There was a surge in the volume of trade documentation issued in the second quarter of 2016 - before the EU referendum - the latest Quarterly International Trade Outlook (QITO) from the BCC and DHL has shown.
The report’s Trade Confidence Index, measuring the volume of trade documentation issued by accredited Chambers of Commerce, rose by 9.4% on Q1 2016 to stand at a record high of 126.95 in Q2 2016 – a rise of 4.83% on Q2 2015.
The rise in documentation could be down to short-term factors, such as a rush to get longstanding orders through before the EU referendum or before the summer season, which is traditionally a slower period.
However, despite the growth in the volume of trade documents issued before the EU referendum, many firms have not translated this into increased orders. Export sales and orders have remained in a holding pattern for the past few quarters, with firms putting off their plans for growth or recruitment until they have more certainty about the evolving economic and business position.
In order to boost confidence for firms, the BCC calls on the government to deliver on the many infrastructure projects that will help businesses get services and goods to market.
The key findings from the report are:
· The Trade Confidence Index, a measure of the volume of trade documentation issued nationally, rose by 9.4% on Q1 2016, and by 4.83% on Q2 2015. The index now stands at 126.95 – the largest index figure since records began in 2004.
· The balance of manufacturers reporting improved export sales rose to +9% in Q2 from +8% in Q1. The balance of service firms reporting improved export sales fell to +11% in Q2 from +13% in Q1.
· The balance of manufacturers reporting improved export advance orders in Q2 fell from +8% in Q1 to +5%. The balance of service firms reporting improved export advance orders in Q2 fell from +16% in Q1 to +13%.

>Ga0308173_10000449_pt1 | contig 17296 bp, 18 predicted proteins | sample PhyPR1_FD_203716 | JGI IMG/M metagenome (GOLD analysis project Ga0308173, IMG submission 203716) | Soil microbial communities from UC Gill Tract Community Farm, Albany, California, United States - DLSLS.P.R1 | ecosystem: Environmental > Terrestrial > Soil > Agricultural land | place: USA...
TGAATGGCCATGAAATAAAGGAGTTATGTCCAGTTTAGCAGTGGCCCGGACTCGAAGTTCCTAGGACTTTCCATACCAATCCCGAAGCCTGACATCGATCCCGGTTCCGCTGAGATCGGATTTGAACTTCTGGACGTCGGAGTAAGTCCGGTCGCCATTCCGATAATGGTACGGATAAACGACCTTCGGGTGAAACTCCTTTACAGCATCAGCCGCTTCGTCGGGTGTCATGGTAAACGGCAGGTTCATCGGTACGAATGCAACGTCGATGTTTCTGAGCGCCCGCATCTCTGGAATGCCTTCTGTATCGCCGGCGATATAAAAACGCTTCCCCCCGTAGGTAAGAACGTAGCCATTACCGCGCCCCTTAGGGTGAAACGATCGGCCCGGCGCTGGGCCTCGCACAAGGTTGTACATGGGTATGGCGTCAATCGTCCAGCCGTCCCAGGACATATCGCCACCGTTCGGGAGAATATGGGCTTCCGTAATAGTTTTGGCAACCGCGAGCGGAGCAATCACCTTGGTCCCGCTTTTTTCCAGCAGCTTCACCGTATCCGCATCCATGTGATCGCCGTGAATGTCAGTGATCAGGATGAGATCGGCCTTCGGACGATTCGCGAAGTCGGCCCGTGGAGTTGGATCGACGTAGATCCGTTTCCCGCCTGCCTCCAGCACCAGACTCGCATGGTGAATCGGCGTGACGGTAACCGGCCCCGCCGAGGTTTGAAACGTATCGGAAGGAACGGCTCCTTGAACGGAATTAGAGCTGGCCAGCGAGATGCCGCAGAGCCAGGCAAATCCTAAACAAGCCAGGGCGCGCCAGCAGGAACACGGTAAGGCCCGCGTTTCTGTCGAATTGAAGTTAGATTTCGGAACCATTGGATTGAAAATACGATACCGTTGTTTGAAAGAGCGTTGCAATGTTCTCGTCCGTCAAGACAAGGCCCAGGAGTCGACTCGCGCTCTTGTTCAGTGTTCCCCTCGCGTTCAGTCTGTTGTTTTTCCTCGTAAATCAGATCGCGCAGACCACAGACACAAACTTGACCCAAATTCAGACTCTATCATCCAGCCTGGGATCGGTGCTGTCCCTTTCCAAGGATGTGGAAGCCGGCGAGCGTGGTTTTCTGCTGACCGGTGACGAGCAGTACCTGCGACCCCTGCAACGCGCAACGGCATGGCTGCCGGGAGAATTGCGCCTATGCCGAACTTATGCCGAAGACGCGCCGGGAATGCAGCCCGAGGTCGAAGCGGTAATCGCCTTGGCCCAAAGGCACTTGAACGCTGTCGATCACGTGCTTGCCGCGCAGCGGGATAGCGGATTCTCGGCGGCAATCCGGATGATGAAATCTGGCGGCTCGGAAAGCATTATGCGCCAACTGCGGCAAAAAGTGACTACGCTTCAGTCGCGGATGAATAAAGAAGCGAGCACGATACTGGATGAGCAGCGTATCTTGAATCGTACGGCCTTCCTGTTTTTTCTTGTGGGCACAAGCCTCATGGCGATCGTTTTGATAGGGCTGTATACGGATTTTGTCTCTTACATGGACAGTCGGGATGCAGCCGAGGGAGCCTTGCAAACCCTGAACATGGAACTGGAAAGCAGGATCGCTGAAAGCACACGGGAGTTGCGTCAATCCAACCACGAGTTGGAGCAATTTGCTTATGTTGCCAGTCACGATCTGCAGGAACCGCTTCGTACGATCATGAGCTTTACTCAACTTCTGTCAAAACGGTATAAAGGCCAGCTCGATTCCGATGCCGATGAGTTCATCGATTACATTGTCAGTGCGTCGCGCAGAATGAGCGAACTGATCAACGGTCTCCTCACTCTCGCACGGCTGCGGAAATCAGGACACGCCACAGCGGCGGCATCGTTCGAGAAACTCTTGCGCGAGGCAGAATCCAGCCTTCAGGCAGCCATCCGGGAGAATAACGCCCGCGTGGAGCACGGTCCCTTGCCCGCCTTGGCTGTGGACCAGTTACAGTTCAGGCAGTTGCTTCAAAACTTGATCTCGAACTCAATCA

· The balance of manufacturers expecting profitability to increase over the next 12 months fell to +28% in Q2 from +32% in Q1. The balance of service firms expecting profitability to increase over the next 12 months fell to +33% in Q2 from +36% in Q1.
Dr Adam Marshall, Acting Director General of the British Chambers of Commerce, said:
“It's encouraging to see that more UK businesses sought export documents to get their goods safely to overseas customers this Spring. However, this rise could be due to short-term factors, including a push to get deals done before the EU referendum or before the summer season, which is traditionally a slower period.
“We will be keeping a close eye on export trends in the coming quarters, to see if exporters are able to take advantage of the post-referendum fall in sterling over the summer and beyond. The cheap pound could prove to be a double-edged sword for some companies, though, as any who are also importers will have seen their costs rise significantly.
“I am inspired by the many UK firms who are looking past post-referendum uncertainty and planning for new sales and higher profits. Yet there are also many who need a confidence boost. Ministers could help by radically enhancing trade missions, and delivering the many infrastructure projects that will help UK firms get services and goods to market."
Phil Couchman, CEO, DHL Express UK, said:
“UK exporters should do all that they can to make the most of the situation in which the UK finds itself. British products remain an internationally recognised hallmark of quality and, with the fall in the value of the pound, British exporters should seize this opportunity to sell their goods more competitively overseas.
It is important that we all work together to champion solutions that will ensure cross border trade continues to be as smooth as possible, and that trade barriers do not have the opportunity to materialise.”